Saturday, 21 January 2012

The Morning After

6.00 Start tidying away toys and persuade the kids to go upstairs for a bath.
6.20 Actually get them upstairs and start the long "Can you get undressed please...I've asked you three times..." performance.
6.30 Kids finally in the bath.
6.40 Teeth brushed, pyjamas on and into bed for stories. I leave John to do this while I run around flapping.
7.00 After many long and drawn out stories and drinks of milk the kids are officially in bed. Angus takes a painfully long time to drink his milk, slurp by slurp, smirking at us over his cup. He is fully aware that John and I are waiting, tapping our feet, and he's loving it.
7.05 I start getting changed but Bella, aware that something is afoot, calls me back in to her room four times " I need a wee...I need another cuddle...what are you wearing?"
7.20 Wine. Breathe.
7.25 Lay the table, faff around in the kitchen a bit. The cheap flowers look pretty in mason jars.

Runner - £1.99 in the H&M sale. Bargain!)
My Grandma's beautiful silver cutlery. I adore it but it can't go in the dishwasher so doesn't get used all that often, understandably.

7.30 Worry that the dessert does not look how I thought it would but realise it's too late to do anything about it.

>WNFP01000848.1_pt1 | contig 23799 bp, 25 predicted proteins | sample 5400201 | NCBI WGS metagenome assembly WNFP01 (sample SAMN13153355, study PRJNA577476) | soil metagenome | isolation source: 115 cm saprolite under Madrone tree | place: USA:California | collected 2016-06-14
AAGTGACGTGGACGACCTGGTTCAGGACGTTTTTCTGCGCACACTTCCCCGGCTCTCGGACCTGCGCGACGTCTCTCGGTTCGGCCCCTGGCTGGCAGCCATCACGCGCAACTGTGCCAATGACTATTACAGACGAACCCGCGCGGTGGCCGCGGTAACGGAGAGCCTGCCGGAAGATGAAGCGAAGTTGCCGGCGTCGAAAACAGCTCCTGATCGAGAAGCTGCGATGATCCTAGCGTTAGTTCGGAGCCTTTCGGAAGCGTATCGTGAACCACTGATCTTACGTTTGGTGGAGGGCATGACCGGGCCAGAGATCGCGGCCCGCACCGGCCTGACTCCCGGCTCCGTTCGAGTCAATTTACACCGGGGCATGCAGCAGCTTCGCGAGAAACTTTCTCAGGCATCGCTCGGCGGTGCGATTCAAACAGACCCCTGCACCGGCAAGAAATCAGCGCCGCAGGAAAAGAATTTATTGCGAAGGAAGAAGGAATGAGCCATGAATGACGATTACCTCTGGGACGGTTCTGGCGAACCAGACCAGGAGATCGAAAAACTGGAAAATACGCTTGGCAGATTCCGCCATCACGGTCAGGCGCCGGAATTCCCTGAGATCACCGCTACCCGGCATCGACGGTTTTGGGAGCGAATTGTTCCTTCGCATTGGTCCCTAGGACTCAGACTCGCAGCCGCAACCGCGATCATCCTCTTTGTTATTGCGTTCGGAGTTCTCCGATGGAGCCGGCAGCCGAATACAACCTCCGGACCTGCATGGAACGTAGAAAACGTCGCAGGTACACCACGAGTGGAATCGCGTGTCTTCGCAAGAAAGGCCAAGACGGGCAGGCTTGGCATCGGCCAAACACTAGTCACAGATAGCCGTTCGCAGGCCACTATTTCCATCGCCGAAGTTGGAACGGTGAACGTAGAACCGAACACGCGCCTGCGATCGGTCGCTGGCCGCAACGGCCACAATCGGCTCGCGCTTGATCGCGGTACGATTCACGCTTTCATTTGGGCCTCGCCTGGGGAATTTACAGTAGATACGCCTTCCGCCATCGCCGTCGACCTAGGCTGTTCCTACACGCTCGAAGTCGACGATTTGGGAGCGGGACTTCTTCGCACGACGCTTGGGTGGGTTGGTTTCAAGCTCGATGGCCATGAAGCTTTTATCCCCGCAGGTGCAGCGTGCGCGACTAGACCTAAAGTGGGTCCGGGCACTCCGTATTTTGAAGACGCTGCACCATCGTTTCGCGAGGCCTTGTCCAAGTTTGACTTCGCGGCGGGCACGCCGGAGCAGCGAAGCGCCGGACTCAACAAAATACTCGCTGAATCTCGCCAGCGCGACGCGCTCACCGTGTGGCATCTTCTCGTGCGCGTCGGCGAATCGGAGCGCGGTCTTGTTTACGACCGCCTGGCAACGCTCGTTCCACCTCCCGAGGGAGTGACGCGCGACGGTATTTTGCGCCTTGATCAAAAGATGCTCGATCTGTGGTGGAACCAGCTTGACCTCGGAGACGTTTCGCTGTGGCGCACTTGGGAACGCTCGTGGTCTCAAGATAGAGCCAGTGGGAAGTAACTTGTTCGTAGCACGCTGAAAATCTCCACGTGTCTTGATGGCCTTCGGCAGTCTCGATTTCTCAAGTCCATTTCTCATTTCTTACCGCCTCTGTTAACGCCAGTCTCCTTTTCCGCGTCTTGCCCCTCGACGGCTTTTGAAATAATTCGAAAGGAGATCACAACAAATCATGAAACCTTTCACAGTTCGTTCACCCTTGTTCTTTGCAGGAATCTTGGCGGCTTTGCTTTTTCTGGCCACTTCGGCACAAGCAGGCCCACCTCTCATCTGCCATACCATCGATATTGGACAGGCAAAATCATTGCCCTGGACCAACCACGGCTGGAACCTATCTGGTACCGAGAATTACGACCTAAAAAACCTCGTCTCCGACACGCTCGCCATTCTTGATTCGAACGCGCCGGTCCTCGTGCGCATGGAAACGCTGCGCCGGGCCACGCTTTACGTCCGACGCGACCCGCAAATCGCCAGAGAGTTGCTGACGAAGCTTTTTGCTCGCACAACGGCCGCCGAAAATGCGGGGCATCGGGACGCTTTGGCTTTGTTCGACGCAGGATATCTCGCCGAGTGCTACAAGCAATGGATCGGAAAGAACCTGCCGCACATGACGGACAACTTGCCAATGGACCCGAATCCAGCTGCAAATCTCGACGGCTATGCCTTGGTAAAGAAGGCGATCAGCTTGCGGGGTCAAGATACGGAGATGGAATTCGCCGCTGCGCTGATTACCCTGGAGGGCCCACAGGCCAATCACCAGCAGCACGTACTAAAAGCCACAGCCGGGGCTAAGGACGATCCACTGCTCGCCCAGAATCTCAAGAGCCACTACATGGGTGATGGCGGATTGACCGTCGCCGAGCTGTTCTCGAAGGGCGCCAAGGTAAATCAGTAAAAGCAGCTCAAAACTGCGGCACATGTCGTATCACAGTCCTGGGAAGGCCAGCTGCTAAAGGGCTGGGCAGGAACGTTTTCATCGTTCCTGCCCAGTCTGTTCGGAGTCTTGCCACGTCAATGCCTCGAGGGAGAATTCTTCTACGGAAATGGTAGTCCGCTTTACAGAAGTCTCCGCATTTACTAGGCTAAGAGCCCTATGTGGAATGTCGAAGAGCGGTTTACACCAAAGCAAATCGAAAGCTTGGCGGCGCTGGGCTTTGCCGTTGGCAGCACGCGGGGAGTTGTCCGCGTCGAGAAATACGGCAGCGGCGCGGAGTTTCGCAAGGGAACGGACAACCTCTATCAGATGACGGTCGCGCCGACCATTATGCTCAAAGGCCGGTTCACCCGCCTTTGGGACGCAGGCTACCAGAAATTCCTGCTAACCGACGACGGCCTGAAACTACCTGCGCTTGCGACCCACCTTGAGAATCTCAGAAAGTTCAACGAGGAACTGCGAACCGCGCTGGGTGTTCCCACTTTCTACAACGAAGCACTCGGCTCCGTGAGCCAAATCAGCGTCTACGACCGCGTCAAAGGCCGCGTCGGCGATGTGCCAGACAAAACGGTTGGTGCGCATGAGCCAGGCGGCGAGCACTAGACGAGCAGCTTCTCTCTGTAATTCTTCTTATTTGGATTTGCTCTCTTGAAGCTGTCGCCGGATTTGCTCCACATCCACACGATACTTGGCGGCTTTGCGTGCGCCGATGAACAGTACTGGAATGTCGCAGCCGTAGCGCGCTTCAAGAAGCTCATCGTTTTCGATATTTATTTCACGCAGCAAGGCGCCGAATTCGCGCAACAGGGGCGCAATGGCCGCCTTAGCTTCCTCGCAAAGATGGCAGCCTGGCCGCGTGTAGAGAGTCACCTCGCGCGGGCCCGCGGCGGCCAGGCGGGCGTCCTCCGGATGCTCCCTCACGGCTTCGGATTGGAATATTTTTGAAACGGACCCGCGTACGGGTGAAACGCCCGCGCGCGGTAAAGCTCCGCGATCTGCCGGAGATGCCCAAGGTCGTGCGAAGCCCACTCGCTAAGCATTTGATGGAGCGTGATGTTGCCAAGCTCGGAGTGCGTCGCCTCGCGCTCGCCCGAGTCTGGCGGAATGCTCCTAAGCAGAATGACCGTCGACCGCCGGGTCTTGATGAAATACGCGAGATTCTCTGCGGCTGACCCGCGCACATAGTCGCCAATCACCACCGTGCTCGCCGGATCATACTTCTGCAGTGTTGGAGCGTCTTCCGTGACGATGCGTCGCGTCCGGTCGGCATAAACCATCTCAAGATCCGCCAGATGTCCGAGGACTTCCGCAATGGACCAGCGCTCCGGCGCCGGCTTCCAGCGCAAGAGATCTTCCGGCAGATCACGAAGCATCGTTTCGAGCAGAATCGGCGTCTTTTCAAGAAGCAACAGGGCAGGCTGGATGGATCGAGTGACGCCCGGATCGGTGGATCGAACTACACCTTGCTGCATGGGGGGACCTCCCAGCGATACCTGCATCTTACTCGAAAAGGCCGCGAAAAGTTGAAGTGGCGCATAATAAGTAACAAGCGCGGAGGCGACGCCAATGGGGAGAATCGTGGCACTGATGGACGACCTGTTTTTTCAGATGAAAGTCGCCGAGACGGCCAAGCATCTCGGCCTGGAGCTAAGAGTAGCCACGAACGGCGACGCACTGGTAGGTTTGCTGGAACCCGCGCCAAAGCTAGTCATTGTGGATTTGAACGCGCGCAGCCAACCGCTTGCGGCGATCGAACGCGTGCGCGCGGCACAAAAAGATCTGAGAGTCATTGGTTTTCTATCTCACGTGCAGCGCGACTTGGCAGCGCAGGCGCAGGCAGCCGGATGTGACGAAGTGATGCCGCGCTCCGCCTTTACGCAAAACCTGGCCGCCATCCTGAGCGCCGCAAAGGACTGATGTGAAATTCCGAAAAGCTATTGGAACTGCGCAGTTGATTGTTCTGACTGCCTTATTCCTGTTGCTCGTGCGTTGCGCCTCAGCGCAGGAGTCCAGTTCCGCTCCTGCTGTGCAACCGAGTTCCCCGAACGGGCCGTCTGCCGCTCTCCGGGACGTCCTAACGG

Our friends arrive. We have a very lovely evening. Probably too wine was drunk. And now I am off to a birthday party with a bit of a hangover so that is my punishment. Happy Saturday and thank you for your comments :-)

Friday, 20 January 2012

Busy Friday

We have friends coming over for dinner tonight and today is a busy day. There will be cooking, shopping, tidying, cleaning and hiding the evidence of small people. It's been a full week, lots of errands, appointments and mopping up sick. The kind of week that puts me in awe of my friends who work...where do they find the time? But there has also been shopping (new fabric purchased in John Lewis - woo hoo!) time with the kids (we've done a lot of jigsaws) and catching up with friends.

I've nearly finished a little craft project  - I will show you the finished result as soon as it is complete.

I'm half way through making a lemon tart for dessert tonight. You need four eggs for the pastry and ten (TEN!) for the filling. That's a lot of eggs. Why does mine look so burnt? The nicest thing I can say about it is that it looks rustic. It certainly does not look like Heston Blumenthal's version.

A trip to Waitrose was made for expensive linguini and cheap flowers.

John has made a rich and meaty ragu sauce. We are basically serving a deluxe spaghetti bolognese.